Episode 66 of the Irregular Warfare Podcast explores how America’s security cooperation programs can help shape regional security environments by training foreign militaries.
Our guests begin by addressing why America settled on a global strategy of exporting its security to allied and partner militaries. They then examine the range of activities that fall under the umbrella term of security cooperation, and compare and contrast building partner capacity for conventional forces and doing so for irregular warfare units. Finally, they end by talking about how past military cooperation efforts have shaped today’s regional security environment in Eastern Europe, and what America can do to optimize its approach to security cooperation in the future.
Retired Lieutenant General Mark Hertling is a national security and military analyst for CNN. Over his thirty-eight-year career in the military, he served or commanded at every level from platoon to field army. In 2013, he retired from the military as the commanding general of US Army Europe. He graduated from West Point in 1975 and holds advanced degrees from Indiana University, the National Defense University, and Rollins College.
Professor Derek Reveron is the chair of national security affairs at the US Naval War College in Newport, Rhode Island. He is also a Navy Reserve officer who has testified before the House Armed Services Committee on security cooperation programs and has published multiple books and research articles on US military cooperation efforts around the world. The second edition of his 2016 book, Exporting Security, serves as the anchor for today’s conversation.
Ben Jebb and Barbara Elias are the hosts for Episode 66. Please reach out to them with any questions about this episode or the Irregular Warfare Podcast.
The Irregular Warfare Podcast is a production of the Irregular Warfare Initiative (IWI). We are a team of volunteers dedicated to bridging the gap between scholars and practitioners in the field of irregular warfare. IWI generates written and audio content, coordinates events for the IW community, and hosts critical thinkers in the field of irregular warfare as IWI fellows. You can follow and engage with us on Facebook, Twitter, Instagram, YouTube, or LinkedIn.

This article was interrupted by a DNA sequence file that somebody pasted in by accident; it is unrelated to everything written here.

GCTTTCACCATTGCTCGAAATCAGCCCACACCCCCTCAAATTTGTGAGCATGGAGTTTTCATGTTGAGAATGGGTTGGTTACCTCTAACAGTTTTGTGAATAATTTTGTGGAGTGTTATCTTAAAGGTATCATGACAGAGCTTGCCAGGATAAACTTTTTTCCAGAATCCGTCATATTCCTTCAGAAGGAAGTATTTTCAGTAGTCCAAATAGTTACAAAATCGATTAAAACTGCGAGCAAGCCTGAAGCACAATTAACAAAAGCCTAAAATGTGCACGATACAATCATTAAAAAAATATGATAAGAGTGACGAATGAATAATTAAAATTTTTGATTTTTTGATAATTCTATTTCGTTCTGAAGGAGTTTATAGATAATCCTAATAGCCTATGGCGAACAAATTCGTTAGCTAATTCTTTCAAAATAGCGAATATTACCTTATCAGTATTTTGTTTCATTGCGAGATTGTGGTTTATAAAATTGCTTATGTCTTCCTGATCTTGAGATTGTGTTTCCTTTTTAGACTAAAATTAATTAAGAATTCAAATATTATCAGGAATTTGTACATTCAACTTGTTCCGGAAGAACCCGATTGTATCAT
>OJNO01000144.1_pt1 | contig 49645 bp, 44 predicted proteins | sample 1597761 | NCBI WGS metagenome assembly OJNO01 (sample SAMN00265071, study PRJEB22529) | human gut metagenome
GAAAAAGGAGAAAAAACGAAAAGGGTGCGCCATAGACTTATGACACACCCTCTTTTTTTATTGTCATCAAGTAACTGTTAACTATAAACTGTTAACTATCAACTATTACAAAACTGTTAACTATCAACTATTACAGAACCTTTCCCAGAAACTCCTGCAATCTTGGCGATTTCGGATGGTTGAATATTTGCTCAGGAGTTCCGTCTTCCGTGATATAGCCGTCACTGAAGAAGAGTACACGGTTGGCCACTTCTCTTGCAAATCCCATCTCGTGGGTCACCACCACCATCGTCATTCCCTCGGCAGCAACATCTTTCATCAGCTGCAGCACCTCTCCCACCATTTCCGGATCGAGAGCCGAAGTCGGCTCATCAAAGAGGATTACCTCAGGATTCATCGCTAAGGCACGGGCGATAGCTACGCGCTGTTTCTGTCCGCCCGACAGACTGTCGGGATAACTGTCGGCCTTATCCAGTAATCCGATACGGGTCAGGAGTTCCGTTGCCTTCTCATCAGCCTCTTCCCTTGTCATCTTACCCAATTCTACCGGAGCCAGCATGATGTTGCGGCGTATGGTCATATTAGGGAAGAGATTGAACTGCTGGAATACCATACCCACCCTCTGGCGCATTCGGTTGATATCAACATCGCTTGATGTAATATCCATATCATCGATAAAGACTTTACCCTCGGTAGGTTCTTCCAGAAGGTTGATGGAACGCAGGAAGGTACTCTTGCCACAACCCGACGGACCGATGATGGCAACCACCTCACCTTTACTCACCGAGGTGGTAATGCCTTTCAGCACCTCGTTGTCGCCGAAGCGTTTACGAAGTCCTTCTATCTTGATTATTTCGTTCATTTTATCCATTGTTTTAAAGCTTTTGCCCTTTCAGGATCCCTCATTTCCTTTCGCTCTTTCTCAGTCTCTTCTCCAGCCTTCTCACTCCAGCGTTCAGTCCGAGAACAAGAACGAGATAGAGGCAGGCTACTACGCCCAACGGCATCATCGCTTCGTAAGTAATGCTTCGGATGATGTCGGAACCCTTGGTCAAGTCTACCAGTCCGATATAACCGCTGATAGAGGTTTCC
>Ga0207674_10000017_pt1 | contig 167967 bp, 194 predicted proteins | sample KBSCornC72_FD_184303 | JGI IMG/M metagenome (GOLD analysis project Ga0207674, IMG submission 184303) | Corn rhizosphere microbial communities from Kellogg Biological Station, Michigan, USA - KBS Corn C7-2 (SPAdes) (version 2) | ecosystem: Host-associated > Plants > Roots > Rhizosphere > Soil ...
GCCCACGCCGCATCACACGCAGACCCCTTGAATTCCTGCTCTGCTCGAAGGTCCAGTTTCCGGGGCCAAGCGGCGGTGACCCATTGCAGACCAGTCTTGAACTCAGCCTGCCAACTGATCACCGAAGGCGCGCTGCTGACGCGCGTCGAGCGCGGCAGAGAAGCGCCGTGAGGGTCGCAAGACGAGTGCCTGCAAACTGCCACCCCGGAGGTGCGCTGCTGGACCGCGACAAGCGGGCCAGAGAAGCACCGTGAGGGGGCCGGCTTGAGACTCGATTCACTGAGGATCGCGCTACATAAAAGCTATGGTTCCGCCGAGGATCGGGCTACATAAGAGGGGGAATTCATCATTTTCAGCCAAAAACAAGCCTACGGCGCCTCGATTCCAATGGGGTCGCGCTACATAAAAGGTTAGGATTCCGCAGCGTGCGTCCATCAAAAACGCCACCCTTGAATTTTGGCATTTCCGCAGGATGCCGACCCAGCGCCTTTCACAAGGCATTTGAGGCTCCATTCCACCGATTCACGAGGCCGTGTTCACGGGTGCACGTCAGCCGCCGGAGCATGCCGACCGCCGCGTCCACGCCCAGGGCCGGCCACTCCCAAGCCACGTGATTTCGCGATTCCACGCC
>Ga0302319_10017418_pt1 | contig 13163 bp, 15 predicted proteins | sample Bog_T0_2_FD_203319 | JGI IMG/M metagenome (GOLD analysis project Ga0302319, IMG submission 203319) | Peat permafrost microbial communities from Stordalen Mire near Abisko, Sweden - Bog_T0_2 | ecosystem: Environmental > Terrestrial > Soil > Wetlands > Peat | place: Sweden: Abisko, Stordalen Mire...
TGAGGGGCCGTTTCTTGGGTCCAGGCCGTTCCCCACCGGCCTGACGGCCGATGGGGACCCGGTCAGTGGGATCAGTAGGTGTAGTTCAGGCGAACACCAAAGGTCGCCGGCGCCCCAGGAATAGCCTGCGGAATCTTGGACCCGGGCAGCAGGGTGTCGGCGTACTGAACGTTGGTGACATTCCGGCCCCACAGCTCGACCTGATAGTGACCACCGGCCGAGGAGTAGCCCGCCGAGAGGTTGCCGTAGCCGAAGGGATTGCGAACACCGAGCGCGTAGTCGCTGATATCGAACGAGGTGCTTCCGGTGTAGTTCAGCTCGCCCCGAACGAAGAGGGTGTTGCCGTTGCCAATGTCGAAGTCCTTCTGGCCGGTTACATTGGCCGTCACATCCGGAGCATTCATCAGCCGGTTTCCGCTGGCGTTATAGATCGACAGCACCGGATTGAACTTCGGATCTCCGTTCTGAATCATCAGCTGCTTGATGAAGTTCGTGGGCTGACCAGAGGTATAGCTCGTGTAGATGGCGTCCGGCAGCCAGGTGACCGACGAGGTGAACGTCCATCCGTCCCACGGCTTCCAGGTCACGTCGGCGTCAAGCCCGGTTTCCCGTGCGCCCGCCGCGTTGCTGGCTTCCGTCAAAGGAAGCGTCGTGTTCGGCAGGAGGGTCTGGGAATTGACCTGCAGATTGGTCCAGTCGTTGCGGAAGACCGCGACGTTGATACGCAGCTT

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Image credit: Sgt. Justin Geiger, US Army
From Pages 2 and 3 of the Introduction chapter to Professor Derek Reveron's book "Exporting Security: International Engagement, Security Cooperation, and the Changing Face of the U.S. Military" — the book which — as this podcast's introductory page above states — "serves as the anchor for today’s conversation:"
"Militaries Do More Than Fighting:
Since the 1990s the focus of American international security policy has been focused on creating conditions for extending zones of security and prosperity to other states under the theory that 'political as well as economic globalization would make the world safer — and more profitable — for the United States.' Consequently, the United States saw expansion, rather than retraction, of American military presence around the world. Indeed during Bill Clinton's tenure as president, US military forces were deployed in more countries than at any time during his immediate predecessors' tenure in the Oval Office, which coincided with the end of the Cold War. This trend has continued … "
a. If one is looking for the basis for the character, size, scale, scope, etc., of U.S. security cooperation post-the Old Cold War,
b. Then one need look no further than to the U.S.'s post-Cold War "expansionist" agenda describe above; which — itself — was based the idea that "political as well as economic globalization would make the world safer — and more profitable — for the United States?"
From the perspective I provide in my comment immediately above, might we need to change the title of this podcast:
a. From: "Slow Burn: How US Security Cooperation Shapes Operational Environments"
b To: "Slow Burn: How the US's Embrace of Globalization Shaped — and Continues to Shape — Operational Environments?"